Origami Instructions: Star Bowl (Dáša Ševerová)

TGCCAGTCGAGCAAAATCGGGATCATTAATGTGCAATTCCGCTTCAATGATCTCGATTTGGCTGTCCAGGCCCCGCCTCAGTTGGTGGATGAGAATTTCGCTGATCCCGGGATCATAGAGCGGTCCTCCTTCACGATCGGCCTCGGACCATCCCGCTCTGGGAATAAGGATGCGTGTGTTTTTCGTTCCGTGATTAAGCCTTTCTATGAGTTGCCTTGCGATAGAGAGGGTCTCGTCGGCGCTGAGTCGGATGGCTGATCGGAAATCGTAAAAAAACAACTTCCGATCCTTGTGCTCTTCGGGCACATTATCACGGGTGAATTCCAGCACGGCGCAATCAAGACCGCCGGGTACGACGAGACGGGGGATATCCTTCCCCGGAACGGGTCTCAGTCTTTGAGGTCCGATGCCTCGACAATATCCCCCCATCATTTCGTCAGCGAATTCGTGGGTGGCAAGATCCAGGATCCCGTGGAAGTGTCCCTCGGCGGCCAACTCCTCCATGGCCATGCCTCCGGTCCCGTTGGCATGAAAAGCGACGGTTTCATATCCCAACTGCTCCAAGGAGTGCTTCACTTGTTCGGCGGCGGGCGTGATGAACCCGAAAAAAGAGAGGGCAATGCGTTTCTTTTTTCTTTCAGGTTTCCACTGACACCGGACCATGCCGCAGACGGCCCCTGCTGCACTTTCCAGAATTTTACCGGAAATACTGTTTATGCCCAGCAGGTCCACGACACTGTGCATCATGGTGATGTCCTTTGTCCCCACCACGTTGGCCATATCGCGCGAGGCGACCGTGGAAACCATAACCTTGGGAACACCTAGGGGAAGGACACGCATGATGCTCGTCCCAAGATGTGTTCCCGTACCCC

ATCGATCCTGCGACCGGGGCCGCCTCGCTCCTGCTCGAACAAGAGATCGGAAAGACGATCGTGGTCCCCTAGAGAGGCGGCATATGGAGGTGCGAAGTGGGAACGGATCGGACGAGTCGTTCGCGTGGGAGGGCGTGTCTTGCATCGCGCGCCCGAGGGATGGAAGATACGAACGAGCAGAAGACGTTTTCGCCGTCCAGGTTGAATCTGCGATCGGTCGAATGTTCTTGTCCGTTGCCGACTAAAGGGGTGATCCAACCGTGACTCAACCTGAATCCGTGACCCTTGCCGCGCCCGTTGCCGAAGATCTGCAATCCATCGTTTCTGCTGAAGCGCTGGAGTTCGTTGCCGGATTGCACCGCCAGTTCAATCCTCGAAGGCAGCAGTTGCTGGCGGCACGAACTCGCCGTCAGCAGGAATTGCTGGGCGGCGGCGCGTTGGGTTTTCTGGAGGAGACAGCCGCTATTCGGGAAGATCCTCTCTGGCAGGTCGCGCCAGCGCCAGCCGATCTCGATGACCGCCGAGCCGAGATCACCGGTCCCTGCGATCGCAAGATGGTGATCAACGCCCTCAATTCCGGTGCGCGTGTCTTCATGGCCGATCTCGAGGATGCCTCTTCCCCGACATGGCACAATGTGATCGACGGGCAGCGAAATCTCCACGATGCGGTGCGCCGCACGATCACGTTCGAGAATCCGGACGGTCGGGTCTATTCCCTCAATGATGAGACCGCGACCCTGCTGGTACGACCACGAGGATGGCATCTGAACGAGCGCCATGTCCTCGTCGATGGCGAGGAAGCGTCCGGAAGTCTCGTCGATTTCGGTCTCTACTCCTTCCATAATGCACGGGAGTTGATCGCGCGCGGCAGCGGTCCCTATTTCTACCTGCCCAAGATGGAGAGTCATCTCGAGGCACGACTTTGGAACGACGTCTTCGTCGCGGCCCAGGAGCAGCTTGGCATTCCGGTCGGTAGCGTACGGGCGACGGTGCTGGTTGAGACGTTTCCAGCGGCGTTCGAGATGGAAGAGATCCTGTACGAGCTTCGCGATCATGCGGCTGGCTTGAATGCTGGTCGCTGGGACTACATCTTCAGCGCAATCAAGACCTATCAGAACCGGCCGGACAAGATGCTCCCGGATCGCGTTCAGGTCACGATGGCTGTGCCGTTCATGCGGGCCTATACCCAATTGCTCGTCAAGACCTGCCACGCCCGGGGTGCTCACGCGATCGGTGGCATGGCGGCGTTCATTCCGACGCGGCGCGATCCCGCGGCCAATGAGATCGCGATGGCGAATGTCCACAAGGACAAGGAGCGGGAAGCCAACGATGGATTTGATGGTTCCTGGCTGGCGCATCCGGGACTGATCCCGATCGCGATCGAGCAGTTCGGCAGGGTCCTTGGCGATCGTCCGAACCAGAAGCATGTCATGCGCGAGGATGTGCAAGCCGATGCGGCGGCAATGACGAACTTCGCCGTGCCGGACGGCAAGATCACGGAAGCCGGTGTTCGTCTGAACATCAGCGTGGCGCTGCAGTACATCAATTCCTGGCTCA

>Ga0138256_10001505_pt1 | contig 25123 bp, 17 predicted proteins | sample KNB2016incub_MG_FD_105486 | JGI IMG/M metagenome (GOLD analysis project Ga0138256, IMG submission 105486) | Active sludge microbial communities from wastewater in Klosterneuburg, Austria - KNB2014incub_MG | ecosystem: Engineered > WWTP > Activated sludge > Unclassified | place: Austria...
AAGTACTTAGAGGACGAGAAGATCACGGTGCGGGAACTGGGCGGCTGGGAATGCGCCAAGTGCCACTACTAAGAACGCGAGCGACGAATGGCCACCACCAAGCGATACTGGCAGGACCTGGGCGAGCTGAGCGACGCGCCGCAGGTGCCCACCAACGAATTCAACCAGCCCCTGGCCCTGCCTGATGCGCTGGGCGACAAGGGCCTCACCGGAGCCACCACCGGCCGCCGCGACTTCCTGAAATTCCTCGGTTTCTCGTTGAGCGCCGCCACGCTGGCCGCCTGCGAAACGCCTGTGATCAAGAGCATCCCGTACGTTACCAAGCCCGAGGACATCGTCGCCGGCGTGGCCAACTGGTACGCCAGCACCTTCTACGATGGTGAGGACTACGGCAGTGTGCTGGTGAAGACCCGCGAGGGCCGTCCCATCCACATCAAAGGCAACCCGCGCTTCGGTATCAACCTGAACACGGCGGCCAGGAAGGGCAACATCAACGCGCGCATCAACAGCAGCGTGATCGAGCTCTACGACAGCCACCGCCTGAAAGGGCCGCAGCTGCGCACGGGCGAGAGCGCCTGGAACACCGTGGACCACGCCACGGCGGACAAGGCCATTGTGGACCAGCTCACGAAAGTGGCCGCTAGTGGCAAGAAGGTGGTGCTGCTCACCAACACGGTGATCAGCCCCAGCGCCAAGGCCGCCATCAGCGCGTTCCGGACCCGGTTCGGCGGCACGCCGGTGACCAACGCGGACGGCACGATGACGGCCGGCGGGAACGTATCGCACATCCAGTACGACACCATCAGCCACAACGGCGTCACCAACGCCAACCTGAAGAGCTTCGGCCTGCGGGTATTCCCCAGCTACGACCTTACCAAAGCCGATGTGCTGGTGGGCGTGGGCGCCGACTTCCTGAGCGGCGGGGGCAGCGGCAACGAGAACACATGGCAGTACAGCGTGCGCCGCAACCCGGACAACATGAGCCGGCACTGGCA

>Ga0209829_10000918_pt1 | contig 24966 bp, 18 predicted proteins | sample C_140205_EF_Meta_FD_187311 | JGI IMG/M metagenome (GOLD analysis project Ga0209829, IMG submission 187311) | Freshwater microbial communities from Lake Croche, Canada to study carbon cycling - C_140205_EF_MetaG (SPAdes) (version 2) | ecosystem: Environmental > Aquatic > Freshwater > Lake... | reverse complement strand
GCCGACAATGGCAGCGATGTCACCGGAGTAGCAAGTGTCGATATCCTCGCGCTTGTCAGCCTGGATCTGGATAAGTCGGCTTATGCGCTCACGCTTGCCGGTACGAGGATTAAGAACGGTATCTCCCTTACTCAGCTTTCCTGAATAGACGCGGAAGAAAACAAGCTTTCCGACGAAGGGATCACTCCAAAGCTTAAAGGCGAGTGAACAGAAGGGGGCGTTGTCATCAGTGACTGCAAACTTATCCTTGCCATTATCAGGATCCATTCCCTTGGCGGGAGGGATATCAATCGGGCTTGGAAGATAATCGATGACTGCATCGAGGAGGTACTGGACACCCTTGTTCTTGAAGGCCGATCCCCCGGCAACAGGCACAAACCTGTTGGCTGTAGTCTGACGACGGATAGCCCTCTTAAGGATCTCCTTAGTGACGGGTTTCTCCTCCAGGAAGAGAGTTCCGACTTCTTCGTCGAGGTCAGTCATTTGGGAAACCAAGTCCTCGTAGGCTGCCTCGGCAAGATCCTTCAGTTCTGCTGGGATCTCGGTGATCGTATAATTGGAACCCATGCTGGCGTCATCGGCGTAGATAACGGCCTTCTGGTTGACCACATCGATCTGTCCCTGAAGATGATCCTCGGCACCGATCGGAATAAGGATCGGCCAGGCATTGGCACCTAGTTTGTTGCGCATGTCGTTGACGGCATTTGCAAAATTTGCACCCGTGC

Origami Instructions: Star Bowl (Dáša Ševerová)